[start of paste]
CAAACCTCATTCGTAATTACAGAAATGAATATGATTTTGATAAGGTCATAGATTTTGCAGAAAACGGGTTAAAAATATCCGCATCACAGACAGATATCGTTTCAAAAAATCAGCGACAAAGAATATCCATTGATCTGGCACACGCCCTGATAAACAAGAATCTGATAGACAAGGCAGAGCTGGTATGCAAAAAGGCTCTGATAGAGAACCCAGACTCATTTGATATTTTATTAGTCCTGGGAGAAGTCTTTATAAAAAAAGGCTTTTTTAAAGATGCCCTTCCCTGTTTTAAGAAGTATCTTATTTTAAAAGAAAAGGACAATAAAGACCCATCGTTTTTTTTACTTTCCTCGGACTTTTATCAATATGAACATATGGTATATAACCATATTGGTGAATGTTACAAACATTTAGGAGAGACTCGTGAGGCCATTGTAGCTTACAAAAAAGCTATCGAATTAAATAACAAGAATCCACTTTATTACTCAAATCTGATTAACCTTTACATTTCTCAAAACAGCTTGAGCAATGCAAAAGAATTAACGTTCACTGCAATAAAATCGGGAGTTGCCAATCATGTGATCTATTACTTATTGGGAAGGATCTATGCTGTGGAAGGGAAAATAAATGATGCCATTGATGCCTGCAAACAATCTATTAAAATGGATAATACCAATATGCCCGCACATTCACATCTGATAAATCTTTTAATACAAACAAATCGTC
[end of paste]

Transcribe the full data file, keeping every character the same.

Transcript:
CAAACCTCATTCGTAATTACAGAAATGAATATGATTTTGATAAGGTCATAGATTTTGCAGAAAACGGGTTAAAAATATCCGCATCACAGACAGATATCGTTTCAAAAAATCAGCGACAAAGAATATCCATTGATCTGGCACACGCCCTGATAAACAAGAATCTGATAGACAAGGCAGAGCTGGTATGCAAAAAGGCTCTGATAGAGAACCCAGACTCATTTGATATTTTATTAGTCCTGGGAGAAGTCTTTATAAAAAAAGGCTTTTTTAAAGATGCCCTTCCCTGTTTTAAGAAGTATCTTATTTTAAAAGAAAAGGACAATAAAGACCCATCGTTTTTTTTACTTTCCTCGGACTTTTATCAATATGAACATATGGTATATAACCATATTGGTGAATGTTACAAACATTTAGGAGAGACTCGTGAGGCCATTGTAGCTTACAAAAAAGCTATCGAATTAAATAACAAGAATCCACTTTATTACTCAAATCTGATTAACCTTTACATTTCTCAAAACAGCTTGAGCAATGCAAAAGAATTAACGTTCACTGCAATAAAATCGGGAGTTGCCAATCATGTGATCTATTACTTATTGGGAAGGATCTATGCTGTGGAAGGGAAAATAAATGATGCCATTGATGCCTGCAAACAATCTATTAAAATGGATAATACCAATATGCCCGCACATTCACATCTGATAAATCTTTTAATACAAACAAATCGTC